72. Eamon Dunphy added another string to the bow of Ireland’s finest jockey: “The great coaches, Declan Kidney, Ruby Walsh…”

71. Paul Jewell cemented his status as one of the game’s great philosophers:

“Isn’t that always the way sometimes?”

70. Jeff Stelling refused to consider defeat ahead of the Tyne-Tees derby – for anyone:

“A draw is the worst possible result for both of them.”

69. Steve Claridge didn’t like to generalise when it came to random violence:
“You can’t beat everyone up all the time with the same brush.”

68. Kevin Blackwell took praise rather badly:

“If you said to me back in June when we returned for pre-season training that with three games to go we’d be in with a chance of automatic promotion, I’d have broken both your legs and your arms.”

67. Gary Bailey struck Eindhoven off his holiday plans:
“Even the Germans haven’t been in it (European Cup final) since PSV in 2005.”

66. Dean Ashton kept his mind active during his lay-off:

“If you think about it, running forms a large part of training and playing for any footballer.”

65. Clark Carlisle got out the loaves and fishes:

“United may only get three or four chances against you but they can end up scoring three, four or even five from them.”

64. Charlie Nicholas revealed the true horror of Phil Brown’s Eastlands lecture:

“Phil Brown that day exposed himself.”

63. Alan Parry was keen to sort out Andrei Arshavin’s head wound with a quick rub:

“Such is the art of physiotherapy these days, they may be able to do a temporary repair job until half time.”

62. Mickey Quinn occasionally misplaced his abacus:

“There are only a limited number of places in the top six.”

61. Jimmy Magee was no great respecter of Scandinavian international football:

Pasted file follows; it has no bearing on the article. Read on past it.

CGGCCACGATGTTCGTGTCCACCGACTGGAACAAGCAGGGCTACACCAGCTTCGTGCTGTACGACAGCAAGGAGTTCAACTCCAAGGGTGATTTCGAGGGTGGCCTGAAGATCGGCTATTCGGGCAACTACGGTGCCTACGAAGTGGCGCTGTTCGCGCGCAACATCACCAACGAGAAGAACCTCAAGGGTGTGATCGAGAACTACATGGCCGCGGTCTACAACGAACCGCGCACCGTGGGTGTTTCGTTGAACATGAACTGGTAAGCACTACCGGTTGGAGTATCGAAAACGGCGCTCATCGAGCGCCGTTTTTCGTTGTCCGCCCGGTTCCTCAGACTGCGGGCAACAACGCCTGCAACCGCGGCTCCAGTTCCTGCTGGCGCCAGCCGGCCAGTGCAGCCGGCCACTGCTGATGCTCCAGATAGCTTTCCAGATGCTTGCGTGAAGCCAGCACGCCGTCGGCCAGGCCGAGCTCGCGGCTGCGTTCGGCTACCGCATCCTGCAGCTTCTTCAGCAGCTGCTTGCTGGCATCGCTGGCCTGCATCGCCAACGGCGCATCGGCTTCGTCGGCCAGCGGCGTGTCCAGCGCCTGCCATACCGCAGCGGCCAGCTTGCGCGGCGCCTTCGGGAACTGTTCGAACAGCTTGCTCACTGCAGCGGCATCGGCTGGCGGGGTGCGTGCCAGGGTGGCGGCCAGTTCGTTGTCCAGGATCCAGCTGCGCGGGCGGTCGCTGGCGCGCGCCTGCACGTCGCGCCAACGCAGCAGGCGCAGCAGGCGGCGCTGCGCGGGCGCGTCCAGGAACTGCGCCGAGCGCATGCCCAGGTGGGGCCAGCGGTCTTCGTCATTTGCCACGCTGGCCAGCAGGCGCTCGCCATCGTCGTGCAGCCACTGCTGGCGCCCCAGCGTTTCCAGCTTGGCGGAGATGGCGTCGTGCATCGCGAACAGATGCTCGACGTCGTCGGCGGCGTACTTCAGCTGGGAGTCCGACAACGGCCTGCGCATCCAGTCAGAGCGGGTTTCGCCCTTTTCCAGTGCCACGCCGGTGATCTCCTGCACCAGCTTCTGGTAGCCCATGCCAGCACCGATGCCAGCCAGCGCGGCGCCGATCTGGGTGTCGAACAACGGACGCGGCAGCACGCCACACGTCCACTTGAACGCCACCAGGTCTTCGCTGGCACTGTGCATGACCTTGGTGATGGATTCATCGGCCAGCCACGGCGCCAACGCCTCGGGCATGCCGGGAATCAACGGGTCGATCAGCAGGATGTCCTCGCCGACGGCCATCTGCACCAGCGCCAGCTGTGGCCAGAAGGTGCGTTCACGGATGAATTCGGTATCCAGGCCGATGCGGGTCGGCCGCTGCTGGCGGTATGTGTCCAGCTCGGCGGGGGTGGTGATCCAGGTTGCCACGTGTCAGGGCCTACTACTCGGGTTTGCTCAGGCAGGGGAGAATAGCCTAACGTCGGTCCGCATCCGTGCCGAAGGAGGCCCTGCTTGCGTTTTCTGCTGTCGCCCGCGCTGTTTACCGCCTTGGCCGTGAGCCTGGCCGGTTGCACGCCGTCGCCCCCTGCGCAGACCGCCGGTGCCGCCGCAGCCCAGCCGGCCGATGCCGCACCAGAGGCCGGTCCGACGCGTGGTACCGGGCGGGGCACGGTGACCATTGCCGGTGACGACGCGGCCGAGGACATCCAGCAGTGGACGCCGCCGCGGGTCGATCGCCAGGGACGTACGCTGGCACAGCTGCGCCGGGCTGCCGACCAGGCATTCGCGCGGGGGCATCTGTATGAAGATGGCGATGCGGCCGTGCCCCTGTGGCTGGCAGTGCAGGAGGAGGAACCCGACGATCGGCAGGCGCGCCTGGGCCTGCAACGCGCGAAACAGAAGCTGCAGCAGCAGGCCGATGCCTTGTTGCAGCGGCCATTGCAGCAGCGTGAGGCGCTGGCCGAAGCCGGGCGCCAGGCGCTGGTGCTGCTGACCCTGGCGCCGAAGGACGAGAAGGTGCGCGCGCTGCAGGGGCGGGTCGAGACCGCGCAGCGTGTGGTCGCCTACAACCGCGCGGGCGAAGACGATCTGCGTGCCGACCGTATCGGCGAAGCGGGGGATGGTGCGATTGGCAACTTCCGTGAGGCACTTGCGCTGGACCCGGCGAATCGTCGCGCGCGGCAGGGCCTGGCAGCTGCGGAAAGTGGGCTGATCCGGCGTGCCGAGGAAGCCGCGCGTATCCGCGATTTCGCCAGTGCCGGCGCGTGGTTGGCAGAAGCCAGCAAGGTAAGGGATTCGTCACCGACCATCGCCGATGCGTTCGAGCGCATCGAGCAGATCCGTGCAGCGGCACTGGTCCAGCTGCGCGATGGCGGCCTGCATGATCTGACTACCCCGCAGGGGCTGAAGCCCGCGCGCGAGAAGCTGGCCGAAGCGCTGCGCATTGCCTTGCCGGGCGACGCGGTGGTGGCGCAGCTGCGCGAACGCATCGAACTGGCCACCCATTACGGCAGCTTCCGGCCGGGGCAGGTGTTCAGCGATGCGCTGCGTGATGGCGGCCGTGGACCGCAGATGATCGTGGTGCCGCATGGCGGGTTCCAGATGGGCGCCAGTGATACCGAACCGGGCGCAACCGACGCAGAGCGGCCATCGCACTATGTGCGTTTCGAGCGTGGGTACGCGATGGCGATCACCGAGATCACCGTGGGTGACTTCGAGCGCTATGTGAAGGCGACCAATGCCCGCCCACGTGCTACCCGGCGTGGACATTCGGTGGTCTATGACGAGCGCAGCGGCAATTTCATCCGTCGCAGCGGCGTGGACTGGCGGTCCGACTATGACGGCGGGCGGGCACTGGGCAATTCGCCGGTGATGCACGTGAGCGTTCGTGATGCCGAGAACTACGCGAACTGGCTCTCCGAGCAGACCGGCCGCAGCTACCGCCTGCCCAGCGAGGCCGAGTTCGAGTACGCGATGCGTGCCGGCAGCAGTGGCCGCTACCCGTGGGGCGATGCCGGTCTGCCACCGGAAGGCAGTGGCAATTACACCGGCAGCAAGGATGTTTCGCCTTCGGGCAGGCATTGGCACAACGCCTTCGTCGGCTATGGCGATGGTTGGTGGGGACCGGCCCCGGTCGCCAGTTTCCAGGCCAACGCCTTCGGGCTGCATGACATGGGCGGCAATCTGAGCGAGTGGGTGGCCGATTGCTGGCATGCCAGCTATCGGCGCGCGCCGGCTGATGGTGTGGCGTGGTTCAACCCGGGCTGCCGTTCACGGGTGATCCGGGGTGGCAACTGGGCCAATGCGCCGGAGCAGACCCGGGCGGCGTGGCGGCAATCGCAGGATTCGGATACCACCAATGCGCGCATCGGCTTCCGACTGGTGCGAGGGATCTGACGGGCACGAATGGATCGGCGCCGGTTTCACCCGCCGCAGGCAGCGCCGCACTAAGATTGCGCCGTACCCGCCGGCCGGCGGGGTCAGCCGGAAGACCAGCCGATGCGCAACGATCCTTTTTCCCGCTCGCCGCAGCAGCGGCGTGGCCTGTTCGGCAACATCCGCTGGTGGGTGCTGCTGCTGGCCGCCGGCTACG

“John Arne Riise, the Norwegian…73 caps for that country but he’d swap them all to put this in the net.”

60. Kevin Keegan caddied for Cesc Fabregas:

“The great players have a set of golf clubs in their feet.”

59. Mike Parry kept it local:

“Jo has become a national hero on half of Merseyside.”

58. Andy Gray had some strategic advice for Alex Ferguson:

“Manchester United now know they have to win their next game by at least one goal.”

57. Peter Drury took a roundabout approach to identifying a kick on the calf:

“He has just taken a nasty one on the back of the shin.”

56. Ray Hudson believed coloured refractions of light will help you pick out Thierry Henry in the box:
“He sees his target. Kaleidoscope eyes from Xavi.”

55. Lawro predicted the unpredictable:
“They (West Ham) are unpredictable and that’s the way they will be for the rest of the season.”

54. Gilesy made sure Ronnie Whelan got full credit for his remarkable insights:
“When they went on that run of 14 clean sheets, Eamon made the point that they weren’t scoring many goals and Ronnie made the point that they weren’t conceding many either.”

53. Chris Kamara sized up Carlos Tevez:

“They’ve got this man with a heart as big as…as big as… a plate.”

52. Paul Merson bemoaned Arsenal’s lack of killer instinct:

“They’re lacking that real streak of bang.”

51. Scott Minto always erred on the side of caution:

“Newcastle had a lot of players making their debuts tonight. Some of them haven’t played many games for Newcastle at all.”